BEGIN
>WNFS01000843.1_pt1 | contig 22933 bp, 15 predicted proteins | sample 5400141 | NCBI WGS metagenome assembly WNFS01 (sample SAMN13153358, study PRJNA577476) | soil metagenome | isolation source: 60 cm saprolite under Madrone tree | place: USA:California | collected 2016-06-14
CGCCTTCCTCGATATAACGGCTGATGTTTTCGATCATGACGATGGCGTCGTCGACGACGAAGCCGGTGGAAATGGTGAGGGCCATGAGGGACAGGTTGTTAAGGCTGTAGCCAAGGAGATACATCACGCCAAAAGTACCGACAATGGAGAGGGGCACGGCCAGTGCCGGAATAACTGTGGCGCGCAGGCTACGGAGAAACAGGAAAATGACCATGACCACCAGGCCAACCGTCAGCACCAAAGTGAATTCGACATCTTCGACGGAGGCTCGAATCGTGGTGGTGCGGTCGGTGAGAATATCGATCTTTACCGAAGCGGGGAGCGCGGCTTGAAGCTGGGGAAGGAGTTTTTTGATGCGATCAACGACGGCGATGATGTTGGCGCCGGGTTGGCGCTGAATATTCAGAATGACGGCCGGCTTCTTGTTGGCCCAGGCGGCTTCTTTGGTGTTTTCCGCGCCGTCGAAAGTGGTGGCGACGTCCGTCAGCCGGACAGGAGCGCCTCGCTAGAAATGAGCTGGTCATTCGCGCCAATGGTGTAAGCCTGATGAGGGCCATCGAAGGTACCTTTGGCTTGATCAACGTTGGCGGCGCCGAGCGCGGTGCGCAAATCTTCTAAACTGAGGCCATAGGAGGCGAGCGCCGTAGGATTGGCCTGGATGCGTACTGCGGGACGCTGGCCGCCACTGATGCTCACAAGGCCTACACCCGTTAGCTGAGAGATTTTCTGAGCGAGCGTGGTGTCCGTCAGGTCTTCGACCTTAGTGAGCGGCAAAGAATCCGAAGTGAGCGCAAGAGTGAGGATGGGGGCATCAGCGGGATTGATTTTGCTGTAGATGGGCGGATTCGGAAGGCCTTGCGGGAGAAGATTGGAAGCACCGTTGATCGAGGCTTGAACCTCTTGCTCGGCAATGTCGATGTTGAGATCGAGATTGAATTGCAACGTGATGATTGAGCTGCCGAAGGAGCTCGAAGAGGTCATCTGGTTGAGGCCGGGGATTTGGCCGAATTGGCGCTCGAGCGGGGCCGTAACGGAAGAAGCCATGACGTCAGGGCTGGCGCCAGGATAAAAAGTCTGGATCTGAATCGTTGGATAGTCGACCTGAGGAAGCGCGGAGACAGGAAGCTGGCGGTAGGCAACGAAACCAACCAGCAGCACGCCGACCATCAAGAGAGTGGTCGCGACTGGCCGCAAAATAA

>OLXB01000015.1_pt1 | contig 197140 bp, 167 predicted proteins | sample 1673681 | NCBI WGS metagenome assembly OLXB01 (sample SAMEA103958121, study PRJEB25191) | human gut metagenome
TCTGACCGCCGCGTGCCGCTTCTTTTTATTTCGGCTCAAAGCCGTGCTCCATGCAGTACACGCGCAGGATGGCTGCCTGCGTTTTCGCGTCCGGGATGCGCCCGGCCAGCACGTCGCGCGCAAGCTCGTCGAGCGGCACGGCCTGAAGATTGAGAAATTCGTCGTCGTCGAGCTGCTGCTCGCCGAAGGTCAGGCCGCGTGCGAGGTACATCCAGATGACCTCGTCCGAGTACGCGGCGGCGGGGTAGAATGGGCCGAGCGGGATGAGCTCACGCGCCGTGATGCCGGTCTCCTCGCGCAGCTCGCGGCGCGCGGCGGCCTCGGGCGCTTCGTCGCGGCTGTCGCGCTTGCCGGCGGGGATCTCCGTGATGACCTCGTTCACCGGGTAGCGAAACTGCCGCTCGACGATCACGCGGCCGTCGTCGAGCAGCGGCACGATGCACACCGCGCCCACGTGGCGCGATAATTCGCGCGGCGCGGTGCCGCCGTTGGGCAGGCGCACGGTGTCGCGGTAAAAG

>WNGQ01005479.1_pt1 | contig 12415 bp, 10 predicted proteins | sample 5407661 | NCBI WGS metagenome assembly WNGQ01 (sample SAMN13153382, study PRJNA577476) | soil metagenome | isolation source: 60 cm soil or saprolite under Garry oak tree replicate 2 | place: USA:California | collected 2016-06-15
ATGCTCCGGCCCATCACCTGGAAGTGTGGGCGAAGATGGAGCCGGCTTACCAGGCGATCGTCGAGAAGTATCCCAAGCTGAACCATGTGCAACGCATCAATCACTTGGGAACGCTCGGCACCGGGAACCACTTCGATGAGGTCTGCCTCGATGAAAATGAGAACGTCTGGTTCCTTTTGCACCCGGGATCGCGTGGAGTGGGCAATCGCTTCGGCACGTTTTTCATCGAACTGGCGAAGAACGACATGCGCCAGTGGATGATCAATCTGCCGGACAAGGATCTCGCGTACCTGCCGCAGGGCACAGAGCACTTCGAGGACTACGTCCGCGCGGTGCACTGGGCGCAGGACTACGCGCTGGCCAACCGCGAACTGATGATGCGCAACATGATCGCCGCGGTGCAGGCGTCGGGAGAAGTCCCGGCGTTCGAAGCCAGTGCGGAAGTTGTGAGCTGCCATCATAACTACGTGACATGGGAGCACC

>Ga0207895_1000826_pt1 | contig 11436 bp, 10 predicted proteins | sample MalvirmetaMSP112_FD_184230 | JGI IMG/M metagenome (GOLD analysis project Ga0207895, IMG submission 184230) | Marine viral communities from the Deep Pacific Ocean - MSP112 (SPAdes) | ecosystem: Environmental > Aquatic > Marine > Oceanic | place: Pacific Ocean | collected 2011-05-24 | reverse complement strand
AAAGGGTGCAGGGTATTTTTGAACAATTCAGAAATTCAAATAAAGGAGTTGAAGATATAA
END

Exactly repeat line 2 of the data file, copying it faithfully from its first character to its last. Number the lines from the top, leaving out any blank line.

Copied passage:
CGCCTTCCTCGATATAACGGCTGATGTTTTCGATCATGACGATGGCGTCGTCGACGACGAAGCCGGTGGAAATGGTGAGGGCCATGAGGGACAGGTTGTTAAGGCTGTAGCCAAGGAGATACATCACGCCAAAAGTACCGACAATGGAGAGGGGCACGGCCAGTGCCGGAATAACTGTGGCGCGCAGGCTACGGAGAAACAGGAAAATGACCATGACCACCAGGCCAACCGTCAGCACCAAAGTGAATTCGACATCTTCGACGGAGGCTCGAATCGTGGTGGTGCGGTCGGTGAGAATATCGATCTTTACCGAAGCGGGGAGCGCGGCTTGAAGCTGGGGAAGGAGTTTTTTGATGCGATCAACGACGGCGATGATGTTGGCGCCGGGTTGGCGCTGAATATTCAGAATGACGGCCGGCTTCTTGTTGGCCCAGGCGGCTTCTTTGGTGTTTTCCGCGCCGTCGAAAGTGGTGGCGACGTCCGTCAGCCGGACAGGAGCGCCTCGCTAGAAATGAGCTGGTCATTCGCGCCAATGGTGTAAGCCTGATGAGGGCCATCGAAGGTACCTTTGGCTTGATCAACGTTGGCGGCGCCGAGCGCGGTGCGCAAATCTTCTAAACTGAGGCCATAGGAGGCGAGCGCCGTAGGATTGGCCTGGATGCGTACTGCGGGACGCTGGCCGCCACTGATGCTCACAAGGCCTACACCCGTTAGCTGAGAGATTTTCTGAGCGAGCGTGGTGTCCGTCAGGTCTTCGACCTTAGTGAGCGGCAAAGAATCCGAAGTGAGCGCAAGAGTGAGGATGGGGGCATCAGCGGGATTGATTTTGCTGTAGATGGGCGGATTCGGAAGGCCTTGCGGGAGAAGATTGGAAGCACCGTTGATCGAGGCTTGAACCTCTTGCTCGGCAATGTCGATGTTGAGATCGAGATTGAATTGCAACGTGATGATTGAGCTGCCGAAGGAGCTCGAAGAGGTCATCTGGTTGAGGCCGGGGATTTGGCCGAATTGGCGCTCGAGCGGGGCCGTAACGGAAGAAGCCATGACGTCAGGGCTGGCGCCAGGATAAAAAGTCTGGATCTGAATCGTTGGATAGTCGACCTGAGGAAGCGCGGAGACAGGAAGCTGGCGGTAGGCAACGAAACCAACCAGCAGCACGCCGACCATCAAGAGAGTGGTCGCGACTGGCCGCAAAATAA